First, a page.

ILWS Strategic Research Area
Dr Skye Wassens (leader), Dr Andrew Hall, Dr Ben Wolfenden, Joanne Ocock (all ILWS ); Dr Jennifer Spencer and Dr Yoshi Kobayashi, Rachel Thomas (OEH); Dr Lee Baumgartner and Julie Bindokas, (NSW DPI); Dr Kim Jenkins and Dr Gilad Bino (UNSW) and Erin Lenon (Murrumbidgee CMA)
The Murrumbidgee River system is a major river system in the Murray-Darling Basin that is of high economic, social and ecological importance. The Murrumbidgee River channel delivers irrigation water to the Murrumbidgee and Coleambally Irrigation Areas as well as to towns along its length including Wagga Wagga and Hay. Although it has been highly regulated, it still has populations of endangered species such as trout Cod and Silver perch. The mid-Murrumbidgee and the Lowbidgee wetlands are listed as nationally significant wetlands with critical habitat for waterbird breeding and endangered frogs such as the Southern Bell frog. The system has been targeted by the Australian Government for longer-term monitoring.
ILWS researchers (Dr Skye Wassens who leads this project) first began working in the Murrumbidgee system in 2000 researching frogs in the semi-arid parts of NSW and in 2007 helped develop an emergency watering strategy to save the endangered Southern Bell frog. Since then the NSW Office of Environment and Heritage (OEH) funded further research identifying the relationships between the response of fish, waterbirds and frogs following environmental flows and natural flood events. In 2010/11 NSW OEH funded research to monitor the responses of the Southern bell Frog and to assess the resilience of frog communities in the mid-Murrumbidgee following long periods of drought.
In 2011/12 CEWO provided funding to continue and expand monitoring in response to environmental watering to include more ecological indicators, and in 2012/13 further CEWO funding broadened the mid-Murrumbidgee project to include monitoring of the response to environmental watering in the Lowbidgee wetlands, the Western Lakes, and the Murrumbidgee River itself from below Burrinjuck and Blowering Dams to its end.
For this project year (2013/14) the team is continuing to testing specific predictions relating to (1) the relationships between flow, nutrients and carbon, microcrustacea and larval fish development in the Murrumbidgee River. (2) transport and exchange of nutrients, carbon and fauna between wetlands and the river, with a specific focus on the ecological responses to returning flows from the wetland into the river. (3) breeding and recruitment of the endangered Southern bell frog (Litoria raniformis). (4) identification of the hydrological and habitat characteristics that promote fish reproduction and recruitment in floodplain wetlands. (5) vegetation community change in response to wetting and drying in the mid-Murrumbidgee and (6) resilience and response of microcrustacea communities during floodplain inundation.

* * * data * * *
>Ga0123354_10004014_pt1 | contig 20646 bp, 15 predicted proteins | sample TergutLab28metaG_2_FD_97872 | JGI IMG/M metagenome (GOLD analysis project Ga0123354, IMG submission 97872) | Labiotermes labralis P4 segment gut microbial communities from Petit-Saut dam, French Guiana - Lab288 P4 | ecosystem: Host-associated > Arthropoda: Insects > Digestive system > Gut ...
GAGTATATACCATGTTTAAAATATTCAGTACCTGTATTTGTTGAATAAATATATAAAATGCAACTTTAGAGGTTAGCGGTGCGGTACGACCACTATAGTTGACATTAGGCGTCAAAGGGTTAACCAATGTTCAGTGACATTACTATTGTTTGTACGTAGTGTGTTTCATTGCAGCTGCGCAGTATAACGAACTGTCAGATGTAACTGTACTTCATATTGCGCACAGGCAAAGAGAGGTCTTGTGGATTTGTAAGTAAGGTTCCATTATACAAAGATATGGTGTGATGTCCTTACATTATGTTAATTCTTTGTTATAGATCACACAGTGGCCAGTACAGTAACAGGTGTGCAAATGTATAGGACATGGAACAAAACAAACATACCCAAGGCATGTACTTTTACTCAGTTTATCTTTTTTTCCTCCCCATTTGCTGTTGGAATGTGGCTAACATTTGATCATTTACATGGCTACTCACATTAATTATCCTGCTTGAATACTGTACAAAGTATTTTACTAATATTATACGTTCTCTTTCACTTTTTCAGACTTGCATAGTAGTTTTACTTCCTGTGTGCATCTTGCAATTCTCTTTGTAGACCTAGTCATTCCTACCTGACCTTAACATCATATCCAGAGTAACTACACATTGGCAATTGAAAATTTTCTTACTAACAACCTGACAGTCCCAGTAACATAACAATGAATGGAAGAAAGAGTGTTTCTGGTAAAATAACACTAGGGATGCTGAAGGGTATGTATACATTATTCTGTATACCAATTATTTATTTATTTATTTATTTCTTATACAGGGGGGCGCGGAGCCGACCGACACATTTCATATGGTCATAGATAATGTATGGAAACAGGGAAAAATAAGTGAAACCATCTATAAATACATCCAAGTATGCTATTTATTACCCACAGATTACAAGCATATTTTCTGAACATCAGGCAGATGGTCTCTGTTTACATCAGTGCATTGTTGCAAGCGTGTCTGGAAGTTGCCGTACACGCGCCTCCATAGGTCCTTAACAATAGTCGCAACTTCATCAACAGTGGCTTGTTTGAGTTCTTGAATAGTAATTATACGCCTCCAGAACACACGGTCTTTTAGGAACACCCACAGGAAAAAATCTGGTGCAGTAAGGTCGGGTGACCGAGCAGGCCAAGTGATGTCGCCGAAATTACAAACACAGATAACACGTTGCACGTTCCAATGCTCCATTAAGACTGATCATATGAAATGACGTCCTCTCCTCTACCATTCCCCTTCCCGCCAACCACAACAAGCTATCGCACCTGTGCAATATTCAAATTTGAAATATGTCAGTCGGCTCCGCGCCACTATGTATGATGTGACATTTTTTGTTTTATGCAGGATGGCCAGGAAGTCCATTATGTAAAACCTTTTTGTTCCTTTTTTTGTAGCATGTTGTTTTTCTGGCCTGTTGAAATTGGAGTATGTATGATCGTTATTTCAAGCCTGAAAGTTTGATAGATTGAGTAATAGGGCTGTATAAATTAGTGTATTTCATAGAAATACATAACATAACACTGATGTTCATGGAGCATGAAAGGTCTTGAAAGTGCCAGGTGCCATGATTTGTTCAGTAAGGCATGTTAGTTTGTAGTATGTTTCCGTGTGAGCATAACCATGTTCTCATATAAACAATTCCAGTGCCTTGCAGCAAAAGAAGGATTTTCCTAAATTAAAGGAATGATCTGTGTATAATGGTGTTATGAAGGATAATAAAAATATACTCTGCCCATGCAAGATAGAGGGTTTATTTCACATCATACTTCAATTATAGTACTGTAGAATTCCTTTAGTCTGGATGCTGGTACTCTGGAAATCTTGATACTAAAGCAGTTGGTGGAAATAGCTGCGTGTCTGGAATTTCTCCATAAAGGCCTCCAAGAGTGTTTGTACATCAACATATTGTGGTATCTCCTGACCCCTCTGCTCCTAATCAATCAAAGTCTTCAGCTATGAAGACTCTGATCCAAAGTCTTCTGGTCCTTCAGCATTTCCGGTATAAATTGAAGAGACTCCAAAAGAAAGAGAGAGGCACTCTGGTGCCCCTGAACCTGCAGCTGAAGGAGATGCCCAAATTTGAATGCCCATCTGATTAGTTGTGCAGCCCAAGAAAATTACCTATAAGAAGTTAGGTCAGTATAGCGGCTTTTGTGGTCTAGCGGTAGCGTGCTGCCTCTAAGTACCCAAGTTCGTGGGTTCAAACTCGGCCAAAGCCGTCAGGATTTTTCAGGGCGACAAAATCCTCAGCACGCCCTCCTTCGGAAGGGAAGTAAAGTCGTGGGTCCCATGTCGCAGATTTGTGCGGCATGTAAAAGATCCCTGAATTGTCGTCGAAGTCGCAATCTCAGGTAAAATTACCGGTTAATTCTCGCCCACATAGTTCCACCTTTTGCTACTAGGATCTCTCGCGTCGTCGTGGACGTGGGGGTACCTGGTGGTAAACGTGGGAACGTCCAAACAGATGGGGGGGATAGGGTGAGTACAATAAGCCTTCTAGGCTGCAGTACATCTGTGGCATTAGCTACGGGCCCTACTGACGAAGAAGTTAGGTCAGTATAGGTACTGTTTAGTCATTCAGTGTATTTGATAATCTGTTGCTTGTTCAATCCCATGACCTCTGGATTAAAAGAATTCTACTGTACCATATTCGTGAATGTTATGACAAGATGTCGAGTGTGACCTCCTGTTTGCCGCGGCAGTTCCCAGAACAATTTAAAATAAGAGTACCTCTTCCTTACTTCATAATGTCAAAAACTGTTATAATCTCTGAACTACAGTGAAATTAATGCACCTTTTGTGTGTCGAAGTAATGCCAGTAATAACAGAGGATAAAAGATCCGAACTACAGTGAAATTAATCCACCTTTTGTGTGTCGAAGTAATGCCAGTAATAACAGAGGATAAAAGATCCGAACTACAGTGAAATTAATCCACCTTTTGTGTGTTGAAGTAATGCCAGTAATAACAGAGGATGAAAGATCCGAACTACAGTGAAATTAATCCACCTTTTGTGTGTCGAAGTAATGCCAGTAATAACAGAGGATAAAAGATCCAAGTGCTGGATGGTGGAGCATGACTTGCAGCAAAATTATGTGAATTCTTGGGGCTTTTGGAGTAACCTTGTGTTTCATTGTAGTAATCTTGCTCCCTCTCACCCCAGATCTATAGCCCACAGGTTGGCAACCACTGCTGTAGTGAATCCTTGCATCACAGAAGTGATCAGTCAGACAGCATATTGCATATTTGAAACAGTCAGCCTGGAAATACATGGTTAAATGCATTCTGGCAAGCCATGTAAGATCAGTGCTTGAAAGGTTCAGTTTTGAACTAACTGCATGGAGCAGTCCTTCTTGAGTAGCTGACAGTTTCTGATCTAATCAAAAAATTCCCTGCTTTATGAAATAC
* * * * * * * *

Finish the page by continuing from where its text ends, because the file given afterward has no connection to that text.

This project considers both wetland and in-stream responses across an entire river system at a very large scale in a single large integrated project. As it builds on past projects researchers are able to consider specific responses to individual flows within the context of longer-term datasets, with data collected right through the year. This is important because short term responses following environmental releases can often appear idiosyncratic especially in systems that have experienced high levels of modification and disturbance.
The team is developing statistical models to characterise the strength of interactions between multiple hydrological, biophysical, chemical and biological responses to flows to better predict outcomes of environmental flows and establishing long-term datasets covering a range of ecological responses under different flow conditions . These will improve predictions of responses to environmental watering taking into account other factors such as water temperature, the source of environmental water and antecedent conditions.
The project team works closely with Commonwealth and State water managers, to enable adaptive management and maximize benefits of environmental water across a range of aquatic habitats. The strategies developed as part of this project will assist other environmental watering programs in Australia and across the world.
Dr Skye Wassens
Charles Sturt University – Albury